Julian Cope presents JAPROCKSAMPLER.COM
2 year old Shigeru "Jimmy" Narumo with a member of the US Occupation forces who was posted to live in his family home.(http://www.ne.jp/asahi/chelseas/terrace/DSA/photo_album.html)
Shigeru Marumo – guitar, keyboards, Moog, vocals
Hiro Tsunoda – lead vocals, drums
Masayoshi Takanaka – bass, acoustic guitar, vocals
Despite their brilliantly pop art/cultural statement choice of new name, for the two former members of Strawberry Path – Shigero Marumo and Hiro Tsunoda - their re-emergence as the heavy rock-styled Flied Egg, in 1972, with former Brush leader Masayoshi Takanaka as bass player, brought forth nothing but more of the same diluted and generic Western rock swill as they had generated in their previous guise. And although highly successful in Japan during their brief life span, Flied Egg’s records of the early ‘70s are – in the cold light of the early twenty-first century – just more of the same Strawberry Path-like hit and miss hotchpotch of cruddy clichés as before, plus lashings of the shrill Uriah Heep-like spewdo operetta copped from the Heep’s dopey 1971 SALISBURY LP overlain in order to give the impression that it was somehow up-to-date. Until now, however, the musicians have sustained a modicum of underground notoriety purely on the strength of their attractive LP sleeves, funny titles and general unavailability here in the West. The trio’s Philips debut LP, entitled Dr SEIGEL’S FRIED EGG SHOOTING MACHINE, opened with a swirling psychedelically-styled title track of the Banana Splits/Lemon Pipers ‘Snoopy Meets The Red Baron’ variety at least five years behind the time, thereafter running randomly and shamelessly from one pop rock cliché to another pop rock cliché like the Three Bears on a porridge tasting mission. One minute it was Michel Le Grande, next, Frank Zappa’s ‘Brown Shoes Don’t Make It’-period put in an appearance (no shit!), thereafter it was low-grade paraffin fuelled hard rock interspersed with lowbrow AOR balladry. And those ballads, oh, those fucking ballads… Had Japan been granted entry to the Eurovision Song Contest, Hiro Tsunada’s disastrous cheese-o-thons ‘Someday’ and ‘I Love You’ would have surely both been easy winners, while ‘Plastic Fantasy’ is yet another swirling sickening sub-Picketywitch sugarfest. The kindest we could be towards Flied Egg would be to call them ‘accessible’, for, beyond the AOR balladry and catastrophic yawn-o-thon psych moves, there’s certainly a little something even for the most tetchy hard rocker when the three finally down some caffeine and fire up ‘Guide Me To The Quietness’, a Vanilla Sludge rock ballad performed with all of Flied Egg’s best sub-sub-sub Mountain-meets-Cream ‘Theme From An Imaginary Western’-styled bombast. Flied Egg’s second and final album, the portentously titled GOOD-BYE FLIED EGG, was a far less eclectic and therefore much more artistically successful affair than their debut LP, but it still sucked major big ones overall. Introduced like a live album, complete with MC and audience applause, the record commences with a couple of hard rock gems in ‘Rolling Down The Broadway’ (re-recorded from their debut), Strawberry Path’s ‘Leave Me Woman’ and an artless and punky version of BB King’s ‘Rock Me Baby’ that ploughs the same adolescent furrows as America’s Kiss and Germany’s Tiger B. Smith. However, the listeners’ hopes are soon dashed when side one concludes with a twelve-minute drum solo. On side two, the record somewhat inevitably sinks into the same mire of eclectic Marmalade/Hollies/American Breed overly-orchestrated backwash that Strawberry Path was always guilty of. Indeed, ‘Out to the Sea’ and ‘Goodbye My Friends’ are trite sub-Supertramp sub-Manilow crimes against rock and Off Broadway abortions of the vilest kind, though the future solo career of drummer Hiro Tsunoda would plumb far greater depths (I know, it’s hard to imagine but believe me it’s the truth – if anything I’m being kind). Peculiarly, the final song on GOODBYE is an almost-nine-minutes organ, drums and guitar workout most reminiscent of ‘Rude Awakening’, the epic song that concluded Creedence Clearwater Revival’s PENDULUM LP. Entitled ‘521 Seconds Schizophrenic Symphony’, its overwrought playing and ridiculous title at least brought the curtain down on Flied Egg’s varied career in a manner befitting their lavish pretensions.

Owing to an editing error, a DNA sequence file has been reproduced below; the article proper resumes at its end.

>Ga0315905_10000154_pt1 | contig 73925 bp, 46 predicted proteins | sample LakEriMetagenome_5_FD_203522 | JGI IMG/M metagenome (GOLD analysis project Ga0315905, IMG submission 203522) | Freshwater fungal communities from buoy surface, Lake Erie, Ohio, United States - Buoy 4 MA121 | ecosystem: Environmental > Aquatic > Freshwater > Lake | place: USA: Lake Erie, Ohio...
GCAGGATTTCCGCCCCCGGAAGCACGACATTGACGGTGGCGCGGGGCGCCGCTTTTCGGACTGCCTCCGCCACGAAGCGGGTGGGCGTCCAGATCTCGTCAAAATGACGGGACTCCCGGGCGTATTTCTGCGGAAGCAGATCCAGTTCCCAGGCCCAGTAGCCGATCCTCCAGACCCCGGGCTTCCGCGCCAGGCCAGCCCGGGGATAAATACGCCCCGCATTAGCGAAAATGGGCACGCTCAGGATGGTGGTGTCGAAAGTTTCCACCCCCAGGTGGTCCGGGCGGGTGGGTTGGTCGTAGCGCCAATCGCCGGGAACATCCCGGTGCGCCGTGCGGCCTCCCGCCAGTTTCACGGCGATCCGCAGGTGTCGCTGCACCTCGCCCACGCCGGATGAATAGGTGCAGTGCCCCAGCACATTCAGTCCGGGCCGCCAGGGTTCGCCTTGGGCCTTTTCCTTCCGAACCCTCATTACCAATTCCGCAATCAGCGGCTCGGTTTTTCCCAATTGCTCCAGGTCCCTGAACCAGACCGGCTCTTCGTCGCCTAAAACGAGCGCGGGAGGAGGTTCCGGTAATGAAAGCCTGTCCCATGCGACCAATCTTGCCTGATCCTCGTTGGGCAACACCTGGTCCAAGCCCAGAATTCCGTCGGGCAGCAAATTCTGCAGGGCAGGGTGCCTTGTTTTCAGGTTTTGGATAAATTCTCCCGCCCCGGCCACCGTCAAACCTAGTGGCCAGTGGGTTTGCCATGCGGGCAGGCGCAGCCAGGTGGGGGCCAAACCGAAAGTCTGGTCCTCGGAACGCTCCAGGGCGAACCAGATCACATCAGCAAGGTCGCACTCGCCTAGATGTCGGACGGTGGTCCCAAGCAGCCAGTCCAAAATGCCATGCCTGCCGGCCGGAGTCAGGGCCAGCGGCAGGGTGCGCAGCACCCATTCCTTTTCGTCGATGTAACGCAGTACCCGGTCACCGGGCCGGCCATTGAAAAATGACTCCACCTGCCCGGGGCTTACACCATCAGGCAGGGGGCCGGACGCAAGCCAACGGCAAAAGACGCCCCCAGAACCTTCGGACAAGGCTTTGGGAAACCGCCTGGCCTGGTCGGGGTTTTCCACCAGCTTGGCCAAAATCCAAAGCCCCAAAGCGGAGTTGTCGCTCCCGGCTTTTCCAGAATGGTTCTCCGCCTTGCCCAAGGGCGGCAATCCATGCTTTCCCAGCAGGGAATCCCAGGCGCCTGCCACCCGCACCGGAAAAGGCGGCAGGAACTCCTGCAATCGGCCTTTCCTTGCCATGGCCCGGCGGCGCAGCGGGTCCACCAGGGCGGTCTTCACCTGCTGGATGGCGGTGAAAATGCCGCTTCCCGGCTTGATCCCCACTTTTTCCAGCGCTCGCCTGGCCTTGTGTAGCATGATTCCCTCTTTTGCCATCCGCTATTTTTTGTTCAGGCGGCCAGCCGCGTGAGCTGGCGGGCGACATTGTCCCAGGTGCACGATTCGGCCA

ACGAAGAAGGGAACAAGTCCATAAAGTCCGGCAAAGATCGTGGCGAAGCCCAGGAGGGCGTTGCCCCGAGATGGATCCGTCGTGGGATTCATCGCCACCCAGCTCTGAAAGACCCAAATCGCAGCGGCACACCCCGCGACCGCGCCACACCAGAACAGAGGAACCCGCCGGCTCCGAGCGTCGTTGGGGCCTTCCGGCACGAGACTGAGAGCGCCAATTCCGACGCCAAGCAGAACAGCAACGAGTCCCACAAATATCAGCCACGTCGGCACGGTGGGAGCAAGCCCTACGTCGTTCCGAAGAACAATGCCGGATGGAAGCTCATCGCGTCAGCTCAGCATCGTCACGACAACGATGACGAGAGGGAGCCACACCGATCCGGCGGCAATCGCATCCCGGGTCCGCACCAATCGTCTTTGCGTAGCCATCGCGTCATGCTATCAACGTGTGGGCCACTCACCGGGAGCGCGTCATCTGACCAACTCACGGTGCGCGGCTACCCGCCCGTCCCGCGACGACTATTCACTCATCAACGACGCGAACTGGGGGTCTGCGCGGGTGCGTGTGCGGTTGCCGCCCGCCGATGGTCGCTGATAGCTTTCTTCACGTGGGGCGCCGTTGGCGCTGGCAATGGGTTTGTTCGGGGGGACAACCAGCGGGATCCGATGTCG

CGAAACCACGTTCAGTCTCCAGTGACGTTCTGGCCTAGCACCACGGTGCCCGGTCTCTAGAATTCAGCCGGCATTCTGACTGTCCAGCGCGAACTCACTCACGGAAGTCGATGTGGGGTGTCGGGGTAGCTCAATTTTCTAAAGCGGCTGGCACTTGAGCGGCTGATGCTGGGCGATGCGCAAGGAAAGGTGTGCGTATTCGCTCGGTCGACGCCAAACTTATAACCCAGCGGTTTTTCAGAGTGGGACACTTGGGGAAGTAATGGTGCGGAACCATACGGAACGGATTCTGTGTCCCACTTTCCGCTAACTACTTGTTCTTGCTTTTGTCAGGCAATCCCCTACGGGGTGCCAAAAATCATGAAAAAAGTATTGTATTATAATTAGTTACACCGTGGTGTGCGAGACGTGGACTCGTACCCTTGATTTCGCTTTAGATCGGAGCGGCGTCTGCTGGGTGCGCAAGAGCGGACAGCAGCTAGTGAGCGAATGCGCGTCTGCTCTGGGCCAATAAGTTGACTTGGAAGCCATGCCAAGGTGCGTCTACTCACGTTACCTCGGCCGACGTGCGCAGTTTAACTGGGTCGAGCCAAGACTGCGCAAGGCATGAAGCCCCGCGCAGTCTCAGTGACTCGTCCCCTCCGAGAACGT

Unfortunately they reformed
Posted by Goat, May 03, 2010